Steroids Uses

• Anti-inflammatory—steroids are often given in high dose for their anti-inflammatory effect, e.g. asthma, allergic and anaphylactoid reactions, vasculitic disorders, rheumatoid arthritis, inflammatory bowel disease, neoplasm-related cerebral oedema, the fibro-proliferative phase of ARDS, pneumococcal meningitis, pneumocystis pneumonia, laryngeal oedema (e.g. after repeated intubation) and after spinal cord injury. Benefit is unproved as yet in cerebral oedema following head injury or cardiorespiratory arrest, and may be harmful in cerebral malaria and sepsis (at high dose).

• A multicentre trial has shown improved outcomes with 'low dose' hydrocortisone (50mg qds for one week) in septic shock patients with depressed adrenal function (subnormal plasma cortisol response to ACTH, often despite 'normal' or raised plasma levels). Some patients with hypotension not responding to catecholamines will improve with corticosteroid therapy.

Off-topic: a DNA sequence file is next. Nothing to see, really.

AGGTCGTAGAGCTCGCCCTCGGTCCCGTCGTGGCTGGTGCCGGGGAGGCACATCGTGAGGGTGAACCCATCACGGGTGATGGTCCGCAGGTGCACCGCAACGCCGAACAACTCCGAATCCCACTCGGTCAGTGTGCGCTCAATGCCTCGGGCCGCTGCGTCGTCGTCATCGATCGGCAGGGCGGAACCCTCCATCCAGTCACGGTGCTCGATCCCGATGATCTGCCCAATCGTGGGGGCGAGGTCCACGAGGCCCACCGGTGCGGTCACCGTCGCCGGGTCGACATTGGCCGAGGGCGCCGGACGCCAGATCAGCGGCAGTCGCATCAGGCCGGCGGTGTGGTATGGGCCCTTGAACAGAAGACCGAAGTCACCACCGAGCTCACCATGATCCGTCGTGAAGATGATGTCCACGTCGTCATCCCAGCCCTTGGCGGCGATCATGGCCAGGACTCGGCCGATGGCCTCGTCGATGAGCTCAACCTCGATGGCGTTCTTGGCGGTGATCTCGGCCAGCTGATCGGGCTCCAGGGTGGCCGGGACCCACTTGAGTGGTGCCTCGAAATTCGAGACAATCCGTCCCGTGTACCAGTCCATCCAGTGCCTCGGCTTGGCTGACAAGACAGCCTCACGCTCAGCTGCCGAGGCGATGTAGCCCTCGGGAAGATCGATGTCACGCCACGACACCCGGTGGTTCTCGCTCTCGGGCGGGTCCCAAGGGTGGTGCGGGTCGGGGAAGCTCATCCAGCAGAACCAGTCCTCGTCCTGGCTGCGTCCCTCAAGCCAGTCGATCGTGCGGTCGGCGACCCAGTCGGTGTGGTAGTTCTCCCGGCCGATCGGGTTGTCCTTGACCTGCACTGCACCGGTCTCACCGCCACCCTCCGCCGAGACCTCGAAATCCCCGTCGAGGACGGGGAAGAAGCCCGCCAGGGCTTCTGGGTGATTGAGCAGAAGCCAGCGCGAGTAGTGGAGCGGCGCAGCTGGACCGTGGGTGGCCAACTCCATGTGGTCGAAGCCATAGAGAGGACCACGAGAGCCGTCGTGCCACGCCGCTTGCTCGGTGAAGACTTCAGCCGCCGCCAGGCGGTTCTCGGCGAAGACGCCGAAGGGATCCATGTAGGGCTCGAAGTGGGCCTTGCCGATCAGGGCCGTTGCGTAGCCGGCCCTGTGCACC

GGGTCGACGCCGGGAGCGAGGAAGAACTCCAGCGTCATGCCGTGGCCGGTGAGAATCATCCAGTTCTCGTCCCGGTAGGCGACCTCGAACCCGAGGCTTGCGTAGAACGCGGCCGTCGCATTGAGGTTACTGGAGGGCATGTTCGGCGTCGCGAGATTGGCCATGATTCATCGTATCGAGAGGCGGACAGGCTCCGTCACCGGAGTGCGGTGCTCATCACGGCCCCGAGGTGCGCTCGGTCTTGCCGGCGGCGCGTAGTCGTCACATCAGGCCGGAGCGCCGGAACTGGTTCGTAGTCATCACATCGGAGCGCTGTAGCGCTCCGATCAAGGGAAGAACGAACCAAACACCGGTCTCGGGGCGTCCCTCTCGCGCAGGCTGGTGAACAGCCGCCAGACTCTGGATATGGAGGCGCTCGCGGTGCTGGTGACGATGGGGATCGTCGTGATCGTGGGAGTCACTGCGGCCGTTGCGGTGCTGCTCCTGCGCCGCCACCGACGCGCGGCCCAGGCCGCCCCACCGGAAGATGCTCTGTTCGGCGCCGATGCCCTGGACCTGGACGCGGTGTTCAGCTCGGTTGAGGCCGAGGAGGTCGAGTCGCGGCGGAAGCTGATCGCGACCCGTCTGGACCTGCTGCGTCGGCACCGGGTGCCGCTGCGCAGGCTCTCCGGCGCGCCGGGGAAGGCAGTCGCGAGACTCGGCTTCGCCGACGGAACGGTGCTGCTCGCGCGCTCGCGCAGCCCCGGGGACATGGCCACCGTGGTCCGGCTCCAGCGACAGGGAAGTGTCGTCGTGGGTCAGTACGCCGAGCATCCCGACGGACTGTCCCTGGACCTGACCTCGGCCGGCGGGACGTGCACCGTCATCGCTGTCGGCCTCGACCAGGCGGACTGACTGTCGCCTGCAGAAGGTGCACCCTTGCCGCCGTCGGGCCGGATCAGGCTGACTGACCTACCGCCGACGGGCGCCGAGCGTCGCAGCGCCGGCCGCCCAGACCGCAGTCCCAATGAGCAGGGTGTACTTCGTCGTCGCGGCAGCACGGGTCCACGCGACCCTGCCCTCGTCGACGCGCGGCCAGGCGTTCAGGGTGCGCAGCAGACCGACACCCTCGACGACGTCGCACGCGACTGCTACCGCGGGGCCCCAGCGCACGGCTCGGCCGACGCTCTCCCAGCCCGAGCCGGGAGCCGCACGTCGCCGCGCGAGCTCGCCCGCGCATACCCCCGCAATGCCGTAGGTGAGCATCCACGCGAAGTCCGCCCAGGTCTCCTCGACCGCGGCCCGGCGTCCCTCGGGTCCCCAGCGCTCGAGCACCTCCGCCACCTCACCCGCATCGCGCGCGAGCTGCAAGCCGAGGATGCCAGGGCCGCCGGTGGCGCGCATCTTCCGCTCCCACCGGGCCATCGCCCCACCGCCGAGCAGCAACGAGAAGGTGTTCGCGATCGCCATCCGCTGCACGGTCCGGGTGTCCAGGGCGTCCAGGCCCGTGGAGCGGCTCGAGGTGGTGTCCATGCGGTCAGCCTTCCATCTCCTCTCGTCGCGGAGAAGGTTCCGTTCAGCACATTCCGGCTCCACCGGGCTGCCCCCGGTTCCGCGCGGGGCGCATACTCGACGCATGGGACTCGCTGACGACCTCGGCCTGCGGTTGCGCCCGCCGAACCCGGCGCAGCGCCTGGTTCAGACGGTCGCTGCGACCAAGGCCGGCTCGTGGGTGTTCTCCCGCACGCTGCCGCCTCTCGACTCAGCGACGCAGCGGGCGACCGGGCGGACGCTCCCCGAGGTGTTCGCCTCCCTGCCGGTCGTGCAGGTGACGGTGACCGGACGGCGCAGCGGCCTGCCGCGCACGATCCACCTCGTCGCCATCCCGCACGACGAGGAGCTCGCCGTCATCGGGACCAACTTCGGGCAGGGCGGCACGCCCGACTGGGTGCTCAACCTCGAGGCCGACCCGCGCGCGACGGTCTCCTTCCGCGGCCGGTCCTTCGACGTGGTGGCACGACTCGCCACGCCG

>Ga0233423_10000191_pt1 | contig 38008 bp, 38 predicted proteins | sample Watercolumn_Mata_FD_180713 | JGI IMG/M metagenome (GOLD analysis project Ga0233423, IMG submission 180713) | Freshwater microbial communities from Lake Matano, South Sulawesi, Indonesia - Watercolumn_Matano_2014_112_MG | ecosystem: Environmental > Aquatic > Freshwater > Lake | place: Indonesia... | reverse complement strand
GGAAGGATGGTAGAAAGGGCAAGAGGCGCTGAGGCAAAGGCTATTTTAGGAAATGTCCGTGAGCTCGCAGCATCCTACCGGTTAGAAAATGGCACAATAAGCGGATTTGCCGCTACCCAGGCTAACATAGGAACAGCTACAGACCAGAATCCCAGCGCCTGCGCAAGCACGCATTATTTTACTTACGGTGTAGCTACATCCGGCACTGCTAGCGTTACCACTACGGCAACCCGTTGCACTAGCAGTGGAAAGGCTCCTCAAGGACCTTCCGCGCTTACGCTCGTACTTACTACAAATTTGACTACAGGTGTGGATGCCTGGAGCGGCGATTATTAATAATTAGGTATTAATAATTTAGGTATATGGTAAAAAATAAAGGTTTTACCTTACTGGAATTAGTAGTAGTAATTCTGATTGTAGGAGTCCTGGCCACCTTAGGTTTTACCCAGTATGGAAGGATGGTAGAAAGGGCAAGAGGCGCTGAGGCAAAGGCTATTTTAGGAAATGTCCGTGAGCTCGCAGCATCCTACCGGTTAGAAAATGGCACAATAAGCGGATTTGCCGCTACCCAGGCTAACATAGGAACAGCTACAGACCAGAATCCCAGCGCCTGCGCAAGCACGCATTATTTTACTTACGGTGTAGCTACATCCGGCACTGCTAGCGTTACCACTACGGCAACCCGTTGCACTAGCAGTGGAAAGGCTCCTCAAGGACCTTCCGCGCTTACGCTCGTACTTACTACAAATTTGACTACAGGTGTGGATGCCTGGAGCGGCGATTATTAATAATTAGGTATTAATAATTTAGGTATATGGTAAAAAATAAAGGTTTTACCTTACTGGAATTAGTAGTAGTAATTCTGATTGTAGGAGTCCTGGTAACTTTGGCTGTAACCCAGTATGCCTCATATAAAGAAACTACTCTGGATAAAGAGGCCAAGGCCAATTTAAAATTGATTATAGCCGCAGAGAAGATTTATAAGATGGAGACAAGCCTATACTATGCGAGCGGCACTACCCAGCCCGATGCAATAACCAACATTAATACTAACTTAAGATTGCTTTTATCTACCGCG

• Replacement therapy is needed for patients with Addison's disease and after adrenalectomy or pituitary surgery. In the longer term, fludrocortisone is usually required in addition for its mineralocorticoid sodium-retaining effect. Higher replacement doses are needed in chronic steroid takers (i.e. >2 weeks within the last year) undergoing a stress, e.g. surgery, infection.

• Immunosuppressive — after organ transplantation

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